In the past two decades, there has been a rise in the number of emerging and re-emerging infectious diseases reported in reptiles. Emerging infectious diseases include newly identified pathogens, while those characterized as re-emerging include those that may have been previously characterized but are being reported with increased frequency. Veterinarians play an important role in the diagnosis of infectious diseases in herpetological collections and should closely monitor the literature to keep abreast of new findings and current research.
The rise in emerging infectious diseases in reptiles may be attributed to several factors, including the increased number of reptiles being imported, poor quarantine and sanitation programs, and improved diagnostic assays. The popularity of reptiles in the United States remains high, with millions of reptiles being imported annually. The popularity of reptiles has led to the growth of reptile swap meets, where herpetoculturists have the opportunity to select from a large number of different reptile species. At these swap meets large numbers of reptiles are maintained in relatively small areas with minimal/no biosecurity. Herpetoculturists routinely handle different specimens without washing their hands, possibly introducing and disseminating pathogens through the reptiles. The sanitation methods used to control or eliminate pathogens in reptile collections may also be suspect. Inappropriate use of disinfectants may lead to the development of resistant strains of microbes.
The number of diagnostic tests available to the clinician treating reptiles has increased dramatically over the past ten years. Historically, clinicians treated all "infections" in reptiles as bacterial diseases. However, over the past ten years, there have been an increased number of reports of viruses and fungi being isolated from diseased reptiles. The advent of molecular diagnostic testing has led to the development of highly sensitive and specific enzyme-linked immunosorbent assays, polymerase chain reaction (PCR), and reverse-transcriptase PCR.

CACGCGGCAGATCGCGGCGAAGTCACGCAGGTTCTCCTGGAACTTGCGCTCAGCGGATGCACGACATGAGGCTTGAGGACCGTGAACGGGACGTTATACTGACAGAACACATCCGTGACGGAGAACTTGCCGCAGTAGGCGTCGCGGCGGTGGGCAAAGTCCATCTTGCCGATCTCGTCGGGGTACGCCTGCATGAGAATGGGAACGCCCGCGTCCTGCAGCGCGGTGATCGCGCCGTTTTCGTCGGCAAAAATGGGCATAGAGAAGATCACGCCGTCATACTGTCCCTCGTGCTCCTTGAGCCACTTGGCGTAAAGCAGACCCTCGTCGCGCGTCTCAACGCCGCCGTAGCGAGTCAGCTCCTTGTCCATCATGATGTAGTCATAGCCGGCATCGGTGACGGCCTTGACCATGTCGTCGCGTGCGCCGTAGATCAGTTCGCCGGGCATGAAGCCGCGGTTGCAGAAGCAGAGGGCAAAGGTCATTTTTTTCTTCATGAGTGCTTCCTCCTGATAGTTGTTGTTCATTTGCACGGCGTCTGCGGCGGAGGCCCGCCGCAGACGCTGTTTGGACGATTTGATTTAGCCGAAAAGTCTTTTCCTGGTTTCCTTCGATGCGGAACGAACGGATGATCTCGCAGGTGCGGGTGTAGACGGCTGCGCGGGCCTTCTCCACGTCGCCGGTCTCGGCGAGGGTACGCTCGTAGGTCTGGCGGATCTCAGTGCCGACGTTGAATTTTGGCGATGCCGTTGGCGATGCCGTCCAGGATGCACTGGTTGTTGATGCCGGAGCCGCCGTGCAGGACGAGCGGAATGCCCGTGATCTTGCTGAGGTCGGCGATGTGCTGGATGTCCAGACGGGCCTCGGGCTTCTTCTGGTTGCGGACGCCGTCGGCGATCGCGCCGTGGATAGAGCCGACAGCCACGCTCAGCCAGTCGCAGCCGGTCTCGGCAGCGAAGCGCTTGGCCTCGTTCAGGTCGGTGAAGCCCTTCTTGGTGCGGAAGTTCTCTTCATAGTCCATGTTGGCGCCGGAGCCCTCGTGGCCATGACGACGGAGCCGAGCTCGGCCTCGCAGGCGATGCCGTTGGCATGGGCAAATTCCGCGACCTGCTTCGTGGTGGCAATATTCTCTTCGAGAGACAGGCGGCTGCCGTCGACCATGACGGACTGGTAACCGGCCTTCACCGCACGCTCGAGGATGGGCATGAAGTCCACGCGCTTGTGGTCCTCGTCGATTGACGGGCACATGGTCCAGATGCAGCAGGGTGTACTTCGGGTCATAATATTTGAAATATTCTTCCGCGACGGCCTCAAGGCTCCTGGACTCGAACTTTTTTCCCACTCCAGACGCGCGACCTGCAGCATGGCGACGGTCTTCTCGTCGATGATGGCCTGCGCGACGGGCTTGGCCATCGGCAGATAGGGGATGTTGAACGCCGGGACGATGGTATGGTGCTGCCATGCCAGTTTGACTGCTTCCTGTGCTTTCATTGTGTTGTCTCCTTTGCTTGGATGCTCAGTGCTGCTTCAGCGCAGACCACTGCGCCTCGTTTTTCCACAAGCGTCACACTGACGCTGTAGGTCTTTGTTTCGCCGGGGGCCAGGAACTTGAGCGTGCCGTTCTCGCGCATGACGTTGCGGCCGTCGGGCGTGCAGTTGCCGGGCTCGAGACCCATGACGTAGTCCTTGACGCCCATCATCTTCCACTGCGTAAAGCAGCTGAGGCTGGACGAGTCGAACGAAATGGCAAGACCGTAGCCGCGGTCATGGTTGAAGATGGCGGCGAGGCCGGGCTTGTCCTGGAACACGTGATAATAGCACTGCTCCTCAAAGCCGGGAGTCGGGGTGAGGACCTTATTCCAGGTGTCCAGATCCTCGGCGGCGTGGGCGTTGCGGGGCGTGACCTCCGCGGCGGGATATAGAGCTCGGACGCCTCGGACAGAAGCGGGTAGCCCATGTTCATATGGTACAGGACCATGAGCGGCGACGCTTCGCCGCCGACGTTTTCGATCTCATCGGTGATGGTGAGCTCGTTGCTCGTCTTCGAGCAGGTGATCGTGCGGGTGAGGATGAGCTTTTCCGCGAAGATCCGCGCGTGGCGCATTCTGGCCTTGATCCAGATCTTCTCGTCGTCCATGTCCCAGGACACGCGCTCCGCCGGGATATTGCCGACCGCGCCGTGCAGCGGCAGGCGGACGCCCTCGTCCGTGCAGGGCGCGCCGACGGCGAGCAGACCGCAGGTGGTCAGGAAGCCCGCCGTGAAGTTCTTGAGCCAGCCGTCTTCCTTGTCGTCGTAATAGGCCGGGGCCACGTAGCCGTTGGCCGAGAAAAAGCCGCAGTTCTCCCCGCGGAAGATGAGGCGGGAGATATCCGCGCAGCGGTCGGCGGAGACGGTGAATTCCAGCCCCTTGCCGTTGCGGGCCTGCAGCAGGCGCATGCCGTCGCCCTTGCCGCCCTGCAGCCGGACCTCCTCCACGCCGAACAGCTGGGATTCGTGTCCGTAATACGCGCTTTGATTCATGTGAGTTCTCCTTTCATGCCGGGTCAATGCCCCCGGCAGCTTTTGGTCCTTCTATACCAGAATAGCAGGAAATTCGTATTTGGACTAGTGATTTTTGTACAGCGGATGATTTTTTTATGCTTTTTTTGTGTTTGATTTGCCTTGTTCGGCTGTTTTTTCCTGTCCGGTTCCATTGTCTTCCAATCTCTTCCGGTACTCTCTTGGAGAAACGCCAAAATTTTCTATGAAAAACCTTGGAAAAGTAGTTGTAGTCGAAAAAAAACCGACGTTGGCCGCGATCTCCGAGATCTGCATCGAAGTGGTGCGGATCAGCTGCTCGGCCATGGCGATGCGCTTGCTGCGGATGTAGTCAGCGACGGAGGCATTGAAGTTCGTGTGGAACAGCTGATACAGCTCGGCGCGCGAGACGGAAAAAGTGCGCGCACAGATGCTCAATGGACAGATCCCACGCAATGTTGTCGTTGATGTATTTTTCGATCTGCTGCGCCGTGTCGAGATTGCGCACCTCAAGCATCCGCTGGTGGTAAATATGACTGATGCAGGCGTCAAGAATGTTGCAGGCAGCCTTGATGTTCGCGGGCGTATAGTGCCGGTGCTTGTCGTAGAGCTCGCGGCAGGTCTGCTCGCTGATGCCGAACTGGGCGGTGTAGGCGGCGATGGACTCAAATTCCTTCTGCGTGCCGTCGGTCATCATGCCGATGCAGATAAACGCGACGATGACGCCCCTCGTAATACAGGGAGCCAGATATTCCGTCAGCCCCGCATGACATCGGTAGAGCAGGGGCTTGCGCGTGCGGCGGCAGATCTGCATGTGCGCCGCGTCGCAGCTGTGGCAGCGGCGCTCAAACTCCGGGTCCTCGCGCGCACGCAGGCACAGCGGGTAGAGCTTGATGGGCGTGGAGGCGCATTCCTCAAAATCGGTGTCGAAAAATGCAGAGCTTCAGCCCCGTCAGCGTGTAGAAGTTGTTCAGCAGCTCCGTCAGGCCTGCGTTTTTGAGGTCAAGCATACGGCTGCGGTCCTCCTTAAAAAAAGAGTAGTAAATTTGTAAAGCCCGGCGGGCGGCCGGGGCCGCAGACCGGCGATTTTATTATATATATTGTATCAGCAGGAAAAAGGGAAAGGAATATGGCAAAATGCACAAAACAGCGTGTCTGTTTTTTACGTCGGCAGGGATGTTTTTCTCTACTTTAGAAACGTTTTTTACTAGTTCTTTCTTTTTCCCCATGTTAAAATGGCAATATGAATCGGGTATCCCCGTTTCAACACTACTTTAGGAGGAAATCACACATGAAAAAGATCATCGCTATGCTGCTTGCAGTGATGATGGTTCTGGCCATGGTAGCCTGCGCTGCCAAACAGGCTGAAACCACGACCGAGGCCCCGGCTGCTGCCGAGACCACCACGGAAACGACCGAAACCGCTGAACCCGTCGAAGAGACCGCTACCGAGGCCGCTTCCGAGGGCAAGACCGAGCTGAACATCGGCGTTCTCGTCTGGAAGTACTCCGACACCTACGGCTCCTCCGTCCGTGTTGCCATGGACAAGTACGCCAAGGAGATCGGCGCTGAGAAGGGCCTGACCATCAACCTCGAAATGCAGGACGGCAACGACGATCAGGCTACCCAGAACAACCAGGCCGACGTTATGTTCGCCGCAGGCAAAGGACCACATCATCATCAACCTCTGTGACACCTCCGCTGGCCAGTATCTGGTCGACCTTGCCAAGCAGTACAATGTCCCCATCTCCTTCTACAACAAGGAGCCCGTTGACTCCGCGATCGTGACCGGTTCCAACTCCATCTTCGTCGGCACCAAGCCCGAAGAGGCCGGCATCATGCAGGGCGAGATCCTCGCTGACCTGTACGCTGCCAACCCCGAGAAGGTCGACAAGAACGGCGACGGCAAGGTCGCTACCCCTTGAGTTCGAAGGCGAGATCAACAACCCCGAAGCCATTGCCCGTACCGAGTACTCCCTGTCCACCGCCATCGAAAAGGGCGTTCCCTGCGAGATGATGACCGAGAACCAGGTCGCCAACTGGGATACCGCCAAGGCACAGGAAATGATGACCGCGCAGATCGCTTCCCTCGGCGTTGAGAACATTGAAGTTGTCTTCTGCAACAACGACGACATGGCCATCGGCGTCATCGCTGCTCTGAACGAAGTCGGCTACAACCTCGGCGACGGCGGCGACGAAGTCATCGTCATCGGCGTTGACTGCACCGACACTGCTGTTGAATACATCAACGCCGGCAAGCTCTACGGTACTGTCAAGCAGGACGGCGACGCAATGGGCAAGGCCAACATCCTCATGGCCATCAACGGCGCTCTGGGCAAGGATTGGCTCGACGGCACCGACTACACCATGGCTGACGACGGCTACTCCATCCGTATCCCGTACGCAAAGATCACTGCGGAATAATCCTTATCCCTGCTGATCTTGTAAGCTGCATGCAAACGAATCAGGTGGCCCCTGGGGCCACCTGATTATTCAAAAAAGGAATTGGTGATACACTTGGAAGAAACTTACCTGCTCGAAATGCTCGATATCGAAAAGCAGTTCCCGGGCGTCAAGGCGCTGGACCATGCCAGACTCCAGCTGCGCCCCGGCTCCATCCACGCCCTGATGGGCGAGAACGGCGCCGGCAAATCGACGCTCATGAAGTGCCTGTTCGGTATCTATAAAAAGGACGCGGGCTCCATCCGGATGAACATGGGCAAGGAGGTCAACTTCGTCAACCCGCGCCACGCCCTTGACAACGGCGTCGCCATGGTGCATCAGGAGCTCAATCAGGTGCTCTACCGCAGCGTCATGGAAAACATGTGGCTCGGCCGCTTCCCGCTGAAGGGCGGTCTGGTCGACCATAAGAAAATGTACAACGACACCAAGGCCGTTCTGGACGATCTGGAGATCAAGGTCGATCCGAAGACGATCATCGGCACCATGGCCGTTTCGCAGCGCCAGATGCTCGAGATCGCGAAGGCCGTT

The incidence of herpesvirus infections in chelonians has been on the rise since originally being isolated from sea turtles in 1975. Herpesvirus infections have been identified in freshwater, marine, and terrestrial species of chelonians. Transmission of the herpesvirus is believed to be via the horizontal route, although it has been suggested that a vertical route of transmission is also possible. Affected animals may present with rhinitis, conjunctivitis, necrotizing stomatitis, enteritis, pneumonia, and neurological disease. Molecular diagnostics, electron microscopy, and viral isolation have been used to diagnose herpes infections in chelonians. Affected animals should be provided appropriate supportive care (e.g., fluids, enterals, and antibiotics) to control clinical signs. Acyclovir has been used with some success by reducing viral replication. However, there is no effective treatment for this virus. Affected animals should not be released into the wild to prevent translocation of the virus to naïve chelonians.